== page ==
I’ve been saying that I’m not usually a fan of fiction in historical settings for years. I think it’s about time for me to rescind that comment. I also do not have much experience with literature set in historical times and other countries. After reading Razorhurst, I want to remedy that reading gap.
I’ve never read Anne of Green Gables. I’ve been told, however, that it is (at the very least) a movie I need to see. It just never spoke to me. Ana of California, on the other hand, had me drawing on some of the experiences of my students. Needless to say, I was engaged. And enjoyed it.
#bookaday Ana of California by Andi Teran. Anne of Green Gables Retelling (I’ve never read it). Complicated characters and plenty of artists and music to keep you googling for a while (if you’re into that sort of thing. #stickynotereviews #bookreview #bookstagram
A photo posted by the (book) supplier (@thebooksupplier) on Mar 28, 2016 at 4:57pm PDT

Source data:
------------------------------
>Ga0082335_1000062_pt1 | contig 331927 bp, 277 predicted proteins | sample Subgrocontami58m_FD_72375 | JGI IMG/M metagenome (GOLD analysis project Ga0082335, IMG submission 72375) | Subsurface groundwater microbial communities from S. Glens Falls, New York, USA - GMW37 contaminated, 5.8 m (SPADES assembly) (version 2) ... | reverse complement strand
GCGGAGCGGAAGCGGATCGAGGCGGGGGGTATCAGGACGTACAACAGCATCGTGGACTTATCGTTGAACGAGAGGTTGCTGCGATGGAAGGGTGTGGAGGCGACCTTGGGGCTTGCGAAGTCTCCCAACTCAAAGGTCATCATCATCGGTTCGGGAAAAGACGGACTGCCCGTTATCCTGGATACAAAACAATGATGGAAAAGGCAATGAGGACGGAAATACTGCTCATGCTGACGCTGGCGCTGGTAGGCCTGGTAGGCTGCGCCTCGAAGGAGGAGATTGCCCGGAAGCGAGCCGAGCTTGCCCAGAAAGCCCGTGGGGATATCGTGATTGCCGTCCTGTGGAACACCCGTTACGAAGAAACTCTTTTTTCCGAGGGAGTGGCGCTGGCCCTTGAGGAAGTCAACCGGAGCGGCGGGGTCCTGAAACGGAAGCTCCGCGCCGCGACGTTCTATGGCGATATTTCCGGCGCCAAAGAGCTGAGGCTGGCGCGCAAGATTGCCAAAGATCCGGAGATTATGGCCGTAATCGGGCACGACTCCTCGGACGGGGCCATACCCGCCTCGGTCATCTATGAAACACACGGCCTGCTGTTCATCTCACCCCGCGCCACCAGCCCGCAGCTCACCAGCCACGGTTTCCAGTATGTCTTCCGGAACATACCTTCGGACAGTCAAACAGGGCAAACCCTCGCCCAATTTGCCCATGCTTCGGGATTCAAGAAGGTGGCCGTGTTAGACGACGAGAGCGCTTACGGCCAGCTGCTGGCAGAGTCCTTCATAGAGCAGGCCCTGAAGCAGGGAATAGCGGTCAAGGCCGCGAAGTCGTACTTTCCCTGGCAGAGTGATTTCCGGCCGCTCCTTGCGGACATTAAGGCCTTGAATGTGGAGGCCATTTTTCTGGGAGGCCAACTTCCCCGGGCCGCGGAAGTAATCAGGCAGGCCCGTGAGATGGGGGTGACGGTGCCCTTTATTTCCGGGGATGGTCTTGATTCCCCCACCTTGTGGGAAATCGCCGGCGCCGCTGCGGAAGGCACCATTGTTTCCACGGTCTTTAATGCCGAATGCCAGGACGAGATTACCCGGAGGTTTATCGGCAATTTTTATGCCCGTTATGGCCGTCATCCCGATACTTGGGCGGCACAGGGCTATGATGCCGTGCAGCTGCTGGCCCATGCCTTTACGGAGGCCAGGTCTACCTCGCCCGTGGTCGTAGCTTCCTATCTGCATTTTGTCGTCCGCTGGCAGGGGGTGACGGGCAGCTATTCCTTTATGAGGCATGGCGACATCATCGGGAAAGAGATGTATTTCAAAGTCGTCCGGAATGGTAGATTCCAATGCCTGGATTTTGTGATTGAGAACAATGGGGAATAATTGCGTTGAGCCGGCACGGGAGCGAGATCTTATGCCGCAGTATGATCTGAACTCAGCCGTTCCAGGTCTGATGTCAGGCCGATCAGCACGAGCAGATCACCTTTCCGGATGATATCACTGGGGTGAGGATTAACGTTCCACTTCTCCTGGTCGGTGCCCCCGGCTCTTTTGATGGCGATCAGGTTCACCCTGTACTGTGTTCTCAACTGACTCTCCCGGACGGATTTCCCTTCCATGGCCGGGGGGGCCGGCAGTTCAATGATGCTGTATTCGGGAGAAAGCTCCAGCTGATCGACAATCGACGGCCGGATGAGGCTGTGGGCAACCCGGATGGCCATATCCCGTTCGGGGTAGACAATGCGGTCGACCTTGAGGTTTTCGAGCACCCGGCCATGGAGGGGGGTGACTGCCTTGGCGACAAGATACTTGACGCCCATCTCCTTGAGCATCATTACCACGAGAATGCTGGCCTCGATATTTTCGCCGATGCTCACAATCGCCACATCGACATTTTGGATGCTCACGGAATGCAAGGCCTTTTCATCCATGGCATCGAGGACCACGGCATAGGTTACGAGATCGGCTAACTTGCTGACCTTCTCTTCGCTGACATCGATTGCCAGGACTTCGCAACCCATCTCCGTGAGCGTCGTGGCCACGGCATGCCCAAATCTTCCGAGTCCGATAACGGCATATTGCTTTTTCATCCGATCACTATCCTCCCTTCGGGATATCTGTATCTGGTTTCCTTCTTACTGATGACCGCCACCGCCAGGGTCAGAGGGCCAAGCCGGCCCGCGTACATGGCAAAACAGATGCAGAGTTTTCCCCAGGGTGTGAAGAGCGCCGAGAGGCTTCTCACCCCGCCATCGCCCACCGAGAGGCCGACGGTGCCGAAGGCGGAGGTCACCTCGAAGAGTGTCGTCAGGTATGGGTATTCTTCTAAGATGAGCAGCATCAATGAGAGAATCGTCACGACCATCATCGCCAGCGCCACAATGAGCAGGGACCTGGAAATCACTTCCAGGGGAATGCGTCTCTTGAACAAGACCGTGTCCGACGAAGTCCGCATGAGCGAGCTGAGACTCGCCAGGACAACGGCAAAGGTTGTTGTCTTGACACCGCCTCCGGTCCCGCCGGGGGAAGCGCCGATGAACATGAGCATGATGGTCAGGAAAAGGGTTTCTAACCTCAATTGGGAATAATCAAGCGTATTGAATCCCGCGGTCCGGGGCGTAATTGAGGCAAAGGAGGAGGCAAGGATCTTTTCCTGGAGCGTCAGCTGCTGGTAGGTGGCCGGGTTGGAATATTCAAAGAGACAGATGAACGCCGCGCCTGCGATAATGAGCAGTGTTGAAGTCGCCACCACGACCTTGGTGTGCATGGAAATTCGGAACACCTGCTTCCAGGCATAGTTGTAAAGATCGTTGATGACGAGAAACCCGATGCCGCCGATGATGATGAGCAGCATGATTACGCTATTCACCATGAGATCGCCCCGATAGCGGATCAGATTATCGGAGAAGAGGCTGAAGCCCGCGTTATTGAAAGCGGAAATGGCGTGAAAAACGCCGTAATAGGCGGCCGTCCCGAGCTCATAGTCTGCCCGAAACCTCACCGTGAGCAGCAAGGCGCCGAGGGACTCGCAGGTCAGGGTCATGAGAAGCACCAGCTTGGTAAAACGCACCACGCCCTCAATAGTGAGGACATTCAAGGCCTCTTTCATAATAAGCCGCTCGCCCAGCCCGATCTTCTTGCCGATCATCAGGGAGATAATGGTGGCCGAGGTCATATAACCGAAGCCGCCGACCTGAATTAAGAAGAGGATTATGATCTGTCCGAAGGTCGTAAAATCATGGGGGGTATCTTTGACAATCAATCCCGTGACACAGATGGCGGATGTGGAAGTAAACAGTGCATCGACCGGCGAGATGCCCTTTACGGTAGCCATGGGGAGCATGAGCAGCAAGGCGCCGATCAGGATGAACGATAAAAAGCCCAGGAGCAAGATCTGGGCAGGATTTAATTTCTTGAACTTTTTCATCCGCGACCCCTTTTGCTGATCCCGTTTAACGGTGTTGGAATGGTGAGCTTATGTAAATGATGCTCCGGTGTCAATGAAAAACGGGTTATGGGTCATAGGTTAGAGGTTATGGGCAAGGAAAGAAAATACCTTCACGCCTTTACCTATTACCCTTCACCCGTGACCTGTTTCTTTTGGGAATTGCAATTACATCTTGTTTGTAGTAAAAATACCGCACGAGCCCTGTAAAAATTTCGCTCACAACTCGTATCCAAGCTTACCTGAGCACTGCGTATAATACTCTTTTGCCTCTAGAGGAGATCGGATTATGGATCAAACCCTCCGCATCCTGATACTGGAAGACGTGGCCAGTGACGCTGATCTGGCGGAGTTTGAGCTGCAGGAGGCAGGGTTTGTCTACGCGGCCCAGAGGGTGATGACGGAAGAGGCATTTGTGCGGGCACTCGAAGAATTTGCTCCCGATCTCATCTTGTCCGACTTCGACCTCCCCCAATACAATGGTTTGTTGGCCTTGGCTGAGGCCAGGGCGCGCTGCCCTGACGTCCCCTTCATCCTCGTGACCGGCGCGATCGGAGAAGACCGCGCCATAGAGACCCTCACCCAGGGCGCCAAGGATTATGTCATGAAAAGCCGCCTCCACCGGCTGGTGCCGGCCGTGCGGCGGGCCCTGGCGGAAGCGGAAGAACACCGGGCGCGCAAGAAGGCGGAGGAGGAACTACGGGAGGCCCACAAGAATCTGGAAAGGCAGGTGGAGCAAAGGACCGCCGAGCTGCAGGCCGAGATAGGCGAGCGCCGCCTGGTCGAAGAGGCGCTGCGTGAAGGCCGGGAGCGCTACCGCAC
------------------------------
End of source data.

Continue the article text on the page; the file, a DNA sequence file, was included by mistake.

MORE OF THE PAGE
A friend of mine suggested I read Small Steps at brunch about a month ago. I’m usually not a fan of sequels told from the point of view of another character (which is why I didn’t read this back in 2006), but I was pleasantly surprised and intrigued. This is actually the book that propelled me into my new research topic.
#bookaday Small Steps (sequel to Holes) by Louis Sachar. I must remember that this was written in 2006. A decade later and my reader-self is left a little wanting. Small Steps is the story of Armpit and X-Ray three years after Camp Green Lake. Theodore (aka Armpit) is dealing with budding romance, economics and communication (both in school and in life), life post incarceration (which I thought was interesting, but can’t speak to because I know nothing about it), and friendships that build him up or pull him back… I felt like the racial issues were glossed over – but that may be my 2016-reader perspective influencing my reading. #stickynotereviews #bookstagram #bookreview #books
Read any of these? What are your thoughts?